Despite South Africa being an extremely climate-vulnerable country experiencing rapid rates of warming and change, the South African public’s awareness and understanding of the climate emergency remains desperately poor. This is in good part reflected by inadequate coverage of the issue in our media, and translates into continued hesitance from policy makers and unwarranted continuing social license for the fossil fuel industry.
As Fossil Free SA, we have had a few engagements with the media, News24 especially, over the way they report climate and energy issues in South Africa. Now we have drawn up a Climate Media Resource Guide giving journalists key information they might need as they report on climate change and SA’s energy issues. Of course, XR did a great job of highlighting this issue when they protested outside News24’s HQ on Earth Day 2022.
Five media climate errors: How the SA media often misreports the climate crisis
- Missing the biggest story of our time: The SA media, as a whole, does not give audiences a full view of the extent and severity of the climate crisis.
- Insufficient reporting on climate change: XR captures this problem with their demand for ‘climate news every day’.
- Omitting crucial climate context: Reporting on the fossil fuel industry usually omits the climate context. But it’s now inaccurate – and a breach of press codes – for any story on coal, gas or oil to omit explaining the human, climate and environmental damage that would inevitably result from these activities.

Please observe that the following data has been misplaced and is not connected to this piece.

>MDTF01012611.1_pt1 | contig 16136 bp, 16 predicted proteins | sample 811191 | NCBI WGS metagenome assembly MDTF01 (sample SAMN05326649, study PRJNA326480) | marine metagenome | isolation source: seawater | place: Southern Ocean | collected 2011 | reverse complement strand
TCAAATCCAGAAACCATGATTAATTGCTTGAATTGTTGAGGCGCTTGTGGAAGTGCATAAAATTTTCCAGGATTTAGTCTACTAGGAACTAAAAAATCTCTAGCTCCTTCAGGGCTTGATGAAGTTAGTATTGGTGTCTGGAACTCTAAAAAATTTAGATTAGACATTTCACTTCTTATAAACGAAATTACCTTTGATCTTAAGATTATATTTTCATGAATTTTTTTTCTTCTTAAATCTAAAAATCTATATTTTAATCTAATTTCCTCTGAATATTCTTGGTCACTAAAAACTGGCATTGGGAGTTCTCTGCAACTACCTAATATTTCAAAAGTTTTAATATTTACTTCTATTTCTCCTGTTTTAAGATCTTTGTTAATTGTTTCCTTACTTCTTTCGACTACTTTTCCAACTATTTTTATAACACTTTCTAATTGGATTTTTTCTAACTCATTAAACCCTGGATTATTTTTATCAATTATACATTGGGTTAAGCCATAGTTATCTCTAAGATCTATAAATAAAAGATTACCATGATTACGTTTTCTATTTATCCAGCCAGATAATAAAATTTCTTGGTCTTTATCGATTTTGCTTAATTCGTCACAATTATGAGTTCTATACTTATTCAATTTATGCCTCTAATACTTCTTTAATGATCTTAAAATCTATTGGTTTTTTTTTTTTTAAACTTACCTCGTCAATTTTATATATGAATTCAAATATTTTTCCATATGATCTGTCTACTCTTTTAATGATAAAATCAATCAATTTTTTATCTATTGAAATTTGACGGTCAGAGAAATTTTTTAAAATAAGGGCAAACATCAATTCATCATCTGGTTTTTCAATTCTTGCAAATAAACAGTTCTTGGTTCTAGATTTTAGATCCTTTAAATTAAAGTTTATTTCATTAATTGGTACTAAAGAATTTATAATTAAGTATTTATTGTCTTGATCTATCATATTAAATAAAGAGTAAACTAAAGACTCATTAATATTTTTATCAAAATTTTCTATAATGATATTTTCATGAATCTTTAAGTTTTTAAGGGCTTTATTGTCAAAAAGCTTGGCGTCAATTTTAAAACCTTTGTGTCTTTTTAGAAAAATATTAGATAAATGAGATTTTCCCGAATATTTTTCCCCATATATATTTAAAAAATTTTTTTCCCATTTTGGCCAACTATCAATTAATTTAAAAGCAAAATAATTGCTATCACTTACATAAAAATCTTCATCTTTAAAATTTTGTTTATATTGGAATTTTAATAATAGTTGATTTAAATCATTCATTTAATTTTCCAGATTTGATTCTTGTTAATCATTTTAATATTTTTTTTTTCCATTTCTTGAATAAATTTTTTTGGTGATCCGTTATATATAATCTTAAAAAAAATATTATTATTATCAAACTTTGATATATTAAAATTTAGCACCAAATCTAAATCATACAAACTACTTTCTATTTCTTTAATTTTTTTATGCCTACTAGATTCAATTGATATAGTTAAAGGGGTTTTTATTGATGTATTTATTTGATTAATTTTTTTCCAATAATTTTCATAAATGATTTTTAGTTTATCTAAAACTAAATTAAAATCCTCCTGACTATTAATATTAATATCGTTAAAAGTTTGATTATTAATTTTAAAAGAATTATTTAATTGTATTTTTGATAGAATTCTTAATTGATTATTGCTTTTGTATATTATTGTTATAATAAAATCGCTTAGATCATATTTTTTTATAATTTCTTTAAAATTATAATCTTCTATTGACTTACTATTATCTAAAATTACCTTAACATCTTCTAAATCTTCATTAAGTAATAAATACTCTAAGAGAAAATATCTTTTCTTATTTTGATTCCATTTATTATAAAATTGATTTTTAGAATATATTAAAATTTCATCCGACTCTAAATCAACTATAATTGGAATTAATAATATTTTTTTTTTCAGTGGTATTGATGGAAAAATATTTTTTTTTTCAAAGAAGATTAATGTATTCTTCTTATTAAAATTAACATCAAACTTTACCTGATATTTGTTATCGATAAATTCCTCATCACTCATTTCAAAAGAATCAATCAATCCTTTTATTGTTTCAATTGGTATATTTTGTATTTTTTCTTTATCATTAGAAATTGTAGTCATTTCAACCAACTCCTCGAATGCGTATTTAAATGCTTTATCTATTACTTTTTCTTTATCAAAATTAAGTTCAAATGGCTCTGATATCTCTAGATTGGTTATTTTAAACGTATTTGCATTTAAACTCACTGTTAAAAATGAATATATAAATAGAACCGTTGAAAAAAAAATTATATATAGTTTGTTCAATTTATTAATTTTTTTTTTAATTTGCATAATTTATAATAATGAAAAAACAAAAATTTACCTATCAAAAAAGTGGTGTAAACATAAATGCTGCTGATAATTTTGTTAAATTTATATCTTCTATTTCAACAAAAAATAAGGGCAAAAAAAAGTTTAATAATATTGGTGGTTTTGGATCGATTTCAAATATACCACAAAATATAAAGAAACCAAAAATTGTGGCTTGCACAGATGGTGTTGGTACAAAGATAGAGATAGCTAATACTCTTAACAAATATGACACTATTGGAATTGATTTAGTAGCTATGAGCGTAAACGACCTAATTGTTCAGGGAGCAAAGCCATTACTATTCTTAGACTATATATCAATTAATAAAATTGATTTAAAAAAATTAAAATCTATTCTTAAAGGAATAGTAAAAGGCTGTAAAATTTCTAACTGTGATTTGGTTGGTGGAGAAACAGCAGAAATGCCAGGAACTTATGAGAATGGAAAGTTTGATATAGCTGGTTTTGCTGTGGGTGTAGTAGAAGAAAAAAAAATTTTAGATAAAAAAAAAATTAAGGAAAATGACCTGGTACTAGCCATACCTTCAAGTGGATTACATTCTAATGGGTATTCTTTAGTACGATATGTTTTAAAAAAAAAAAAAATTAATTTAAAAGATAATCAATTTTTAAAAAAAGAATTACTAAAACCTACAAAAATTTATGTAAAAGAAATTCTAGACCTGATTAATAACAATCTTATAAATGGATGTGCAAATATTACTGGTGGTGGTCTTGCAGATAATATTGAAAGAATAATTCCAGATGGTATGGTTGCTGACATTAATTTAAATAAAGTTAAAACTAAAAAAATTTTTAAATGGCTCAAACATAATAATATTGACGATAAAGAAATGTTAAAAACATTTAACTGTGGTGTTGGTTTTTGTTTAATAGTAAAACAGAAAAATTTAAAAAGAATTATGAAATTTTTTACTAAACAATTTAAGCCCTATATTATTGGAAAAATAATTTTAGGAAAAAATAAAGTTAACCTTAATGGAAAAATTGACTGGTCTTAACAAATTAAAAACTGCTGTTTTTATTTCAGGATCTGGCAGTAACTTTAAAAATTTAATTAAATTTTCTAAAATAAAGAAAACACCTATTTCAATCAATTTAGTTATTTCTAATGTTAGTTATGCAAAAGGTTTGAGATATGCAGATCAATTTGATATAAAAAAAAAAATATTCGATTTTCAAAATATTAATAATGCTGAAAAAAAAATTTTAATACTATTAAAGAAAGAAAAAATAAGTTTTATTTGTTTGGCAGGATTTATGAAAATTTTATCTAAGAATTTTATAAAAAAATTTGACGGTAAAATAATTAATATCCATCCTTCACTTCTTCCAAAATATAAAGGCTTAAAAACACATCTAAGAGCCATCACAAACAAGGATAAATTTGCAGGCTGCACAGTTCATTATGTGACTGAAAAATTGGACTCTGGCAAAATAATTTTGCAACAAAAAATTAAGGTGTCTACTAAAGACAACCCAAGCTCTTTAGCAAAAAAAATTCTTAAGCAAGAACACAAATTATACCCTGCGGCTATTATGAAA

- Economic inaccuracy: Reporting on the fossil fuel industry invariably focuses on the jobs and profit opportunities for a select number of people, but usually omits to account for the greater economic destruction caused by emissions.
- Siloed coverage: Otherwise excellent articles on climate change tend to be stuck away in the ‘environment section’ and do not make it to the top of home and front pages.
We aim to widely share this guide with media, and with journalism students. It’s not the end of our more critical engagements; but a new foundation for critical engagement.
As part of this guide, we’ve listed many local civil society organisations working in this space, but if you are part of such an organisation, you may want to adjust or refine the details we’ve listed for you, so do get in touch. The guide is a work in progress, and you’re welcome to offer any general comments.